As coastal areas become more populated, new landowners unfamiliar with the safety, ethics and traditions of waterfowl hunting sometimes respond by seeking to limit hunter access to popular waterfowl hunting areas. Hunters should be considerate and try to minimize disturbance of local residents whenever possible.

For More Information

New York’s 2013-2014 Waterfowl Hunting Seasons and Regulations brochure, with all the waterfowl season dates and bag limits, is now available on the DEC website, and a limited supply of paper copies will be distributed in September to all license-issuing agents and DEC regional offices.

To learn more about waterfowl hunting in New York, including public hunting areas around the state, go to dec.ny.gov/outdoor/28175.html or contact any DEC wildlife office.

Speed Demons hold swim tryouts Sept. 16

The Fulton Family YMCA’s competitive youth swim team, the Speed Demons, is holding tryouts at 5:30 p.m. Sept. 16 at the Granby Elementary School pool. Senior practices (age 13 and up) will be held Mondays and Wednesdays 5 to 7 p.m. and Tuesdays, Thursdays and Fridays from 5 to 6 p.m. The first day of senior practice is Sept. 18 at 5 p.m. Junior practices (age 12 and younger) will be held Tuesdays, Thursdays and Fridays from 6 to 7 p.m. Junior practice begins at 6 p.m. Sept. 19. Those seeking more information may call the YMCA at 598-9622.

Fulton player on new women’s tennis team at Houghton

Team wins conference opener

The Houghton College Women’s Tennis Team won its opening conference match at home against Utica College Aug. 31.

This match represents the first conference match ever for Houghton’s new tennis program.

After dropping the number one doubles point, the team rallied and won the second and third doubles matches. Lisa Jones (Attica) and Jenn Mechler (Webster) defeated Doni Look and Elise Pape (8-1) in the number two doubles match.

Audrey Proto (Fulton) and Hanna Hale (Skowhegan, Maine) defeated Nicole Johnson and Lizzy Pape (8-1) in the number three doubles match.

The Highlander women went on to sweep the singles matches. In the number one spot, Bethany Chesebro (Olean) defeated Rose Zaloom, 6-2, 6-1.

Jenny Iacucci (Chili, N.Y.) defeated Erin Burchill, 6-3, 6-3, in the number two singles match.

Molly Freihofer (Mexico, N.Y.) defeated Doni Look, 6-0, 6-0, in the number three singles match. Amanda Wojcinski (Buffalo) defeated Elise Pape, 6-2, 2-0 (retired), in the number four spot.

Lisa Jones defeated Nicole Johnson, 6-0, 6-2, in the number five singles match, and Jenn Mechler defeated Andreena Sykes, 6-1, 6-2, in the number six singles match.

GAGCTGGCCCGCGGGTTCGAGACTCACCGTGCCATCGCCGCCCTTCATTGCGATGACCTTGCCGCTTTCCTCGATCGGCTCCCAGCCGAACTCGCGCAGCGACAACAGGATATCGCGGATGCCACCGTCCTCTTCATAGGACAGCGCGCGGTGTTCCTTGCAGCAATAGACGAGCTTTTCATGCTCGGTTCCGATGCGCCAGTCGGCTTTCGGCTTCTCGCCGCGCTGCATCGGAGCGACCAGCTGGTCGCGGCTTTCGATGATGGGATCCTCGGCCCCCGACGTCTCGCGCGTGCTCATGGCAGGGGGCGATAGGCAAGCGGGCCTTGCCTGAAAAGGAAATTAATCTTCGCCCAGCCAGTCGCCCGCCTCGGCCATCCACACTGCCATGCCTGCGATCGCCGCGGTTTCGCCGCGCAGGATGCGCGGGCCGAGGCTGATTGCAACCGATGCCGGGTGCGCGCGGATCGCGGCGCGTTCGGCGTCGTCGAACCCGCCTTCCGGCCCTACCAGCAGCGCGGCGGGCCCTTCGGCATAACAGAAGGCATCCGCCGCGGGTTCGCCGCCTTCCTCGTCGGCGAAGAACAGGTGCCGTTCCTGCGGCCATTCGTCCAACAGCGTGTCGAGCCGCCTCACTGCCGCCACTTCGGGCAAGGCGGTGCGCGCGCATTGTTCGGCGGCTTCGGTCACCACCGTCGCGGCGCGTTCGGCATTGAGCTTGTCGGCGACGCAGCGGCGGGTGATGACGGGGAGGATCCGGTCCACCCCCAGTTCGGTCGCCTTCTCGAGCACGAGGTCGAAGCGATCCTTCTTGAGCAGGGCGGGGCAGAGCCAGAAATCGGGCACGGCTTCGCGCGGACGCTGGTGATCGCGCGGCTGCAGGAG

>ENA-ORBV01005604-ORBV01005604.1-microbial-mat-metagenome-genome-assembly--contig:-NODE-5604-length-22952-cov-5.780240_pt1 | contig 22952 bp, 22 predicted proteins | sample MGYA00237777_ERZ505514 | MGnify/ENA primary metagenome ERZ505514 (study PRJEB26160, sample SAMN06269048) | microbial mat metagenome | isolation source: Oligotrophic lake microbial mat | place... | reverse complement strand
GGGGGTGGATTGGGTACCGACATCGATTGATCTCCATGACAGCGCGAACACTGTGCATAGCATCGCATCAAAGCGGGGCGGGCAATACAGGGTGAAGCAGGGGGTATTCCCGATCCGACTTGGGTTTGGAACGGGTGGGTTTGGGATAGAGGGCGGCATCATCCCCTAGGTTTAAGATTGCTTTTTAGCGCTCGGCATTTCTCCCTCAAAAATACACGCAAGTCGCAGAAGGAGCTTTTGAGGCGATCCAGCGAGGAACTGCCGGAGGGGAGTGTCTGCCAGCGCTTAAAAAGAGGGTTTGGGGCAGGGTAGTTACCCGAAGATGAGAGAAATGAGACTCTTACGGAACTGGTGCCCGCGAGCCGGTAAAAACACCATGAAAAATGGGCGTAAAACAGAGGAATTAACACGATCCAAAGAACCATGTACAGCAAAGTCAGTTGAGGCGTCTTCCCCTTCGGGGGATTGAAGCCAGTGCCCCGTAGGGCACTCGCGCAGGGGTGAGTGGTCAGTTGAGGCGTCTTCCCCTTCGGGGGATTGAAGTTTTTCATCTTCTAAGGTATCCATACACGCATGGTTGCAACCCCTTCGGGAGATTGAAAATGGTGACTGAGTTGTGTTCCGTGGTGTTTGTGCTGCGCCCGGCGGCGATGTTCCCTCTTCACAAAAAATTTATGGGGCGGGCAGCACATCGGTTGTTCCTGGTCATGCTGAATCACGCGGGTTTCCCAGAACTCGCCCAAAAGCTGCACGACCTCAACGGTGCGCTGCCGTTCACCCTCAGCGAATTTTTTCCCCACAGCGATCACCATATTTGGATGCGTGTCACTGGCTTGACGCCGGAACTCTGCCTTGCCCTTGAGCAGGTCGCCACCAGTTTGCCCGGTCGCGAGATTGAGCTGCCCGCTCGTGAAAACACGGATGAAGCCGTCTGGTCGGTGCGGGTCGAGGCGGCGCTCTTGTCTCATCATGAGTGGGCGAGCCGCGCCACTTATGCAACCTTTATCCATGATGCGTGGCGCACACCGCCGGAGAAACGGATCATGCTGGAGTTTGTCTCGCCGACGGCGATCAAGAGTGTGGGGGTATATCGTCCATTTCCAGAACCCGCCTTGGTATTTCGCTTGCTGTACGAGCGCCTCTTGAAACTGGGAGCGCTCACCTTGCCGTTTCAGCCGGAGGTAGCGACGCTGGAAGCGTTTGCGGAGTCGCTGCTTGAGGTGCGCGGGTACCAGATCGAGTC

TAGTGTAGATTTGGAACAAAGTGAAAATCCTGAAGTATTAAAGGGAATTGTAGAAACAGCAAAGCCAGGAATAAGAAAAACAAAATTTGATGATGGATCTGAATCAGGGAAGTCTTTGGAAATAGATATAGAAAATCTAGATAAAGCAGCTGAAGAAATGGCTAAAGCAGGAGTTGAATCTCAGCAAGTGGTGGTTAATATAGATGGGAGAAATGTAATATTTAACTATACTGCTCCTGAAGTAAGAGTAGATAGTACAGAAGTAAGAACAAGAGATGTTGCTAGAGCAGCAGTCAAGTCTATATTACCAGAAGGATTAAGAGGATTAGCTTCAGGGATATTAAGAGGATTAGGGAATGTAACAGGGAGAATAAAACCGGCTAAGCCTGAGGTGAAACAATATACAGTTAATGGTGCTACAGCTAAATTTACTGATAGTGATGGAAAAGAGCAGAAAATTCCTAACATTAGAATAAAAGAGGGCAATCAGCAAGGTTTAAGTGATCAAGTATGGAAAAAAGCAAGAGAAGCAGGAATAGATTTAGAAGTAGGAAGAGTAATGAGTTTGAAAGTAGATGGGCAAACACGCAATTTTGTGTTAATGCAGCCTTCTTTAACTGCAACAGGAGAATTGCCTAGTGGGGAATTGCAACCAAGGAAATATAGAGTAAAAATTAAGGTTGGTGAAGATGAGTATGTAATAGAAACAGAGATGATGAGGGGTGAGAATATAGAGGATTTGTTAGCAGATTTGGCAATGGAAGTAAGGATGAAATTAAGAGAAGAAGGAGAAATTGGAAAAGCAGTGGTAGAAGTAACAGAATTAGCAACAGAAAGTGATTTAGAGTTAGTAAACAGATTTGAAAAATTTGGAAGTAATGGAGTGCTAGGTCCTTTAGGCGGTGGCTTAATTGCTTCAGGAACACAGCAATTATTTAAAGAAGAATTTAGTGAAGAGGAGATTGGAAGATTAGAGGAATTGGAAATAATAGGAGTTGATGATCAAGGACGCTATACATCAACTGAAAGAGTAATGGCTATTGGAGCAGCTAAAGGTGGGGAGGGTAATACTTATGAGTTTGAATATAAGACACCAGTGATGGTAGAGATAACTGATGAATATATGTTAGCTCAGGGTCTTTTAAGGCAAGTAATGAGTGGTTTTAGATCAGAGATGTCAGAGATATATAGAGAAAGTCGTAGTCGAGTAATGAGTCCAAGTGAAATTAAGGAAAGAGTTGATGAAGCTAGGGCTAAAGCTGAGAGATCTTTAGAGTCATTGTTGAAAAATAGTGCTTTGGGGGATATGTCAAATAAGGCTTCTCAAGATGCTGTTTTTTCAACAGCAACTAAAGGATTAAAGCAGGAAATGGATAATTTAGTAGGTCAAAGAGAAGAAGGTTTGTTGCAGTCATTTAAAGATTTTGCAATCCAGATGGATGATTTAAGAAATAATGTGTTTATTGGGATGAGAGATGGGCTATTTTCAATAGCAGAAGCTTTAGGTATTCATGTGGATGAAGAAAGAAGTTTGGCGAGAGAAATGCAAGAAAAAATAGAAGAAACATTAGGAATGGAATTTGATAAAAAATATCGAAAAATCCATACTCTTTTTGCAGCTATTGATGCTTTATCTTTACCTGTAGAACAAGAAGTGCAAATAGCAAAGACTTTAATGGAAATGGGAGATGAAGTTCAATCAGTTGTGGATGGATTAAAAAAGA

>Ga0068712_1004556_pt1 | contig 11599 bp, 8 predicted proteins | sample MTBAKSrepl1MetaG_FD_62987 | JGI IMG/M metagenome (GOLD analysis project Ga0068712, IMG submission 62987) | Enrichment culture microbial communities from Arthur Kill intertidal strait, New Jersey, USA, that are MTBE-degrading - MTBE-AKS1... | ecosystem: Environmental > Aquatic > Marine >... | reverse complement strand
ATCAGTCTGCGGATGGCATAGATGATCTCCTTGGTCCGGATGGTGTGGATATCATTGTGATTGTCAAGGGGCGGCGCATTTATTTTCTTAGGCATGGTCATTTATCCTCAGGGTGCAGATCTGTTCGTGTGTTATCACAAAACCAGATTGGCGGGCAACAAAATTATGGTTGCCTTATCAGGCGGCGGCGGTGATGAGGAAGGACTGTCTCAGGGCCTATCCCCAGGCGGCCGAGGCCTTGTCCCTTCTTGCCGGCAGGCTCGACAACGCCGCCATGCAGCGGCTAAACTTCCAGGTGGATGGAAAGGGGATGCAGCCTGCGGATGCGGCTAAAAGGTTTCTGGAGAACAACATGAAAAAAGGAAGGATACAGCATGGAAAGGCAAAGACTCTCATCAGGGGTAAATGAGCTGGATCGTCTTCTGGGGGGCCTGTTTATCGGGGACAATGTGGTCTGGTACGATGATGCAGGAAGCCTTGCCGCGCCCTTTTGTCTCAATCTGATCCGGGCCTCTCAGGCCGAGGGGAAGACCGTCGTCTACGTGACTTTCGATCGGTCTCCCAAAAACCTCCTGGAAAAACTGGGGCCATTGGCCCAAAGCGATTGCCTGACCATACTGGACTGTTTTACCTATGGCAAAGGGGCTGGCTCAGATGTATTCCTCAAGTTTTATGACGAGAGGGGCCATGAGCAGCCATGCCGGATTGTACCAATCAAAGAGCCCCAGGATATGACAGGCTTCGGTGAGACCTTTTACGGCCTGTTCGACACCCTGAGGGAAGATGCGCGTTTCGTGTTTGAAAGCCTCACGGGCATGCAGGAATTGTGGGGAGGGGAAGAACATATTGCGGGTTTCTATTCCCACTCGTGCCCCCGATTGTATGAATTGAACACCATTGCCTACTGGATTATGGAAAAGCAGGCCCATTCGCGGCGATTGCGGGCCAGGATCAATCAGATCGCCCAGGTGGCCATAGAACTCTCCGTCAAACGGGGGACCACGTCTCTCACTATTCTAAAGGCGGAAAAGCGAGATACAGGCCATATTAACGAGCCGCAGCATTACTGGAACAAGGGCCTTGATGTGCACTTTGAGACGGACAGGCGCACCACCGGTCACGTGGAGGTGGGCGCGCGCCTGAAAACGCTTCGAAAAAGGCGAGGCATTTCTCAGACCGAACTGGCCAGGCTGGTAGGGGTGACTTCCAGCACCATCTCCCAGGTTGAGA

“These women worked very hard in the preseason, and it has paid off,” said Houghton College Head Tennis Coach Charlie Ellis. “They have become incredibly mature players in a short period of time to play a varsity tennis match on the NCAA Division III level.

“This level of play is a stretch for our women,” said Ellis. “But, they’ve made some giant steps forward. They’ll do nothing but get better as the season progresses.”

Although Houghton won its conference opener, the previous day the women’s tennis team was defeated at Alfred State College.

Highlights of the match for the Highlander women included a doubles win. Lisa Jones (Attica) and Jenn Mechler (Webster) defeated Alex Smith and Alisa Clemente (8-6) in the number three doubles match.

Another notable effort was Lisa Jones losing to Alex Smith in the number five singles match after having two consecutive match points in the third set super tie-breaker (10-12).

Libby Wideman (Akron, N.Y.) stretched her opponent, Bethany Dickerson, out to a third set tie-breaker in the number six singles match, losing 8-10 in the super tie-breaker.

“The Highlander women gave Alfred a good fight for their first match,” said Ellis. “All of our players were confident, mature, and excited about being competitive against a good school.”

Coach Ellis noted that the matches were closer than the scores indicated. “The Alfred team had to fight to win the points they did,” said Ellis.

Singles:

Bethany Chesebro lost to Brennan Ferguson 2-6, 2-6 Alfred

Molly Freihofer lost to Emma Jackson 1-6, 0-6 Alfred

Jen Mechler lost to Rachel Cook 0-6, 0-6 Alfred

Hanna Hale lost to Emily Eisenberg 1-6, 1-6 Alfred

Lisa Jones lost to Alex Smith 6-4, 2-6 (10-12) Alfred

Libby Wideman lost to Bethany Dickerson 6-3, 4-6 (8-10) Alfred

Doubles:

Chesebro/Wojenski lost to Jackson/Cook 2-8 Alfred

Santiago/Hale lost to Ferguson/Eisenberg 1-8 Alfred

Jones/Mechler defeated Smith/Clemente 8-6 Houghton

Practice/exhibition doubles:

Proto/Freihofer defeated Tokarski/Mayville 8-5 Houghton